Leo Tolstoy and the “Jewish question”

(in memory of G. A. Levit)

There was a good genius with our family. His name was Grigori Alexandrovich Levit.

Translated from Hebrew, his name means a “religious minister”. And he did live up to his name. He was a “minister” in the highest sense of the word. He was wise like a prophet and merciful like Christ. At first sight, he he may seem to have had an unremarkable occupation as a physical therapist. But it is exactly thanks to this profession that he could work miracles – although those miracles would often take much time and effort to happen. The main thing was that a hitherto bedridden patient would rise and start walking again. When I was taken ill, he would help me. When my acquaintances were taken ill, he would help them. And every time his help would come free of charge.

Grigori Alexandrovich would tell little about himself. As a child, he had often starved. When he fainted away, his father would tightly clench his head with both hands, until he came to himself. He knew German. He had lived in Germany for some time (possibly, it was linked to Soviet troops’ advancement westwards), lodging with peasant families. He would praise Germans and adduce examples of the German folk’s worldly wisdom. And he would show me a “trophy” that he had brought from Germany, a zither (musical instrument). The latter circumstance echoed in a strange way later on, when I, with my teacher of piano accompaniment, worked on R. Schumann’s song “From Hebrew melodies,” containing the following words: “My heart aches bitterly! Where is your lute, my friend?”

Grigori Alexandrovich’s healthy life-style recommendations resemble in many respects a system developed by our surgeon and enlightener Nikolai Amosov. They are fairly simple and largely based upon the assumption that the human body should be given a necessary and sufficient physical exercise. But this should be done wisely. I remember many of his recommendations and try to follow them as far as possible. Here are some of them:

  • rest must go in advance of fatigue;
  • one has to build up his muscle strength, but only till he’s 40;
  • exercise until you sweat;
  • exhale during maximum exertion;
  • finish your training with exercises for smaller muscle groups.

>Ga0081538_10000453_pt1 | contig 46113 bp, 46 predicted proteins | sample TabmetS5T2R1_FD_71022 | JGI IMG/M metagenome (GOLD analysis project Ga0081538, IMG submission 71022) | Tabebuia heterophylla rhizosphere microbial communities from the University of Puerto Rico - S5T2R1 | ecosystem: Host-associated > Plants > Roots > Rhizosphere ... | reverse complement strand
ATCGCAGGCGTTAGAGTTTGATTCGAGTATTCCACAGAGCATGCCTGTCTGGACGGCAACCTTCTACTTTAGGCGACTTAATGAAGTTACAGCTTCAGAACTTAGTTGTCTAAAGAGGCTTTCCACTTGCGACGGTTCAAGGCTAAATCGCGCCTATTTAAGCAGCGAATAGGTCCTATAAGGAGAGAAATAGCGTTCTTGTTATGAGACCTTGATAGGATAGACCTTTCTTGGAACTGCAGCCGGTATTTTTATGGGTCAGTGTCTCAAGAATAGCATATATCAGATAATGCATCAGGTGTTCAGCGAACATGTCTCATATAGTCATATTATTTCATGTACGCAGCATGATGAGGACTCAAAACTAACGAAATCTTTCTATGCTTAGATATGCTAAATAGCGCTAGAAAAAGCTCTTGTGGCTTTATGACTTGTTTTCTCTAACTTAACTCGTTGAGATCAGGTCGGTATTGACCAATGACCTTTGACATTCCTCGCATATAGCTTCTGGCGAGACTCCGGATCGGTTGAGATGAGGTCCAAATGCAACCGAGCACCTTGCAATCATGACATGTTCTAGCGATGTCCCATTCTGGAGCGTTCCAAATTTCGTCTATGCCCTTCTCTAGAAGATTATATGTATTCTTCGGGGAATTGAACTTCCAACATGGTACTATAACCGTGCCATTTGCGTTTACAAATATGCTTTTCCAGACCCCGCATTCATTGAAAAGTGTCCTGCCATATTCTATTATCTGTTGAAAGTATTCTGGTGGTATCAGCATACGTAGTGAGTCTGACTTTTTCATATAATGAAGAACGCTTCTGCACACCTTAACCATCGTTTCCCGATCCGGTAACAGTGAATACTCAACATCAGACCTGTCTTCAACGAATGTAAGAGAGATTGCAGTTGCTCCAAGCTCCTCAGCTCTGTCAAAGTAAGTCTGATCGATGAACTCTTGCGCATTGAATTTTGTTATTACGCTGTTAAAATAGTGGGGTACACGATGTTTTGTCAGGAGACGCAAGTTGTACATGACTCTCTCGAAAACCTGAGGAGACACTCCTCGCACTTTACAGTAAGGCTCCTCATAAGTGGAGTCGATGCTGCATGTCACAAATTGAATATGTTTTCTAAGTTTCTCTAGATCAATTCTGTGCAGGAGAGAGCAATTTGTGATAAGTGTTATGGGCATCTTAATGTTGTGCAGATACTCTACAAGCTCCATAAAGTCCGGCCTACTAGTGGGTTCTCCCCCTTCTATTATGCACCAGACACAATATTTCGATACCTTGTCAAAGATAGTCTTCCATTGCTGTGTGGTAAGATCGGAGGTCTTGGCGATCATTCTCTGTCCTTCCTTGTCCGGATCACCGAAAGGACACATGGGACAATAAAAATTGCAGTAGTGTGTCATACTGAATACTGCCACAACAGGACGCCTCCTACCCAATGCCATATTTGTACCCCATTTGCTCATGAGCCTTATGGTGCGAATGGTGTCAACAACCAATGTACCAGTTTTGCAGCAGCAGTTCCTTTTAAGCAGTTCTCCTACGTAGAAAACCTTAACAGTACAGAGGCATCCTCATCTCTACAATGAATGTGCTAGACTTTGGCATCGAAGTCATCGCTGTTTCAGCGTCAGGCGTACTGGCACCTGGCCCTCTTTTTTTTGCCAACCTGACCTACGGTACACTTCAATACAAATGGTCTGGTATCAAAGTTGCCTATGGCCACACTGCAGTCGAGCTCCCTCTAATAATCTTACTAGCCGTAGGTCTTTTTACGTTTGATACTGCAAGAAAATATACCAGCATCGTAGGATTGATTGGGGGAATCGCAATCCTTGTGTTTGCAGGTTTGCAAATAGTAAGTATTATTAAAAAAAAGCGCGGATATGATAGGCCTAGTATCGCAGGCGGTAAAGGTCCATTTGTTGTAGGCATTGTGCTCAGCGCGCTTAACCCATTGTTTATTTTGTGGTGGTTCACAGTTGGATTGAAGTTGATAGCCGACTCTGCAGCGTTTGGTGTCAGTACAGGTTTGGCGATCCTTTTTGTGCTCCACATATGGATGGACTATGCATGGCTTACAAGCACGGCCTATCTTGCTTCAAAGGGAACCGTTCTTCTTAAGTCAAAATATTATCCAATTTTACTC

When on a metro escalator, Grigori Alexandrovich, if possible, would always walk, irrespective of whether it was up or down. Nearly till his last days (he died when his was well over 90), he would ski.

But it was not only physical activity that Grigori Alexandrovich cared about. He was a man of high moral standards and would be hurt by any injustice he encountered. He even tried to extend moral laws to politics. For instance, he would always support the idea of setting so called “socialist countries” free. Here, he would cite the example of Finland, to which Lenin had granted independence. “Therefore, Finns are our friends,” – he would reiterate. Also, he would oppose Victory Day celebrations, citing the then French president de Gaul who had abolished such celebrations in his country, substantiating his decision by the fact that the “war was over”. In doing so, however, the French leader provided decent pensions and housing for veterans. When listening to Grigori Alexandrovich, I would often think to myself: such a man should sit in the Cabinet.

Grigori Alexandrovich was a man of great erudition. He read heavily and cultivated in me a love of books. He would always take along some “reading matter” to spend time on public transportation. He was the first to tell me a joke that “man has to read 12 books during his lifetime”. Here, the question arises: What are those books? The gist is that in order to learn what those 12 books are, one has to have read all the rest.

He was especially keen on collecting aphorisms. And he would always use them to the point and, as a rule, in the original language. Truly, those were the basics of wisdom – so helpful for the one who was set to embark on the path of absolute knowledge.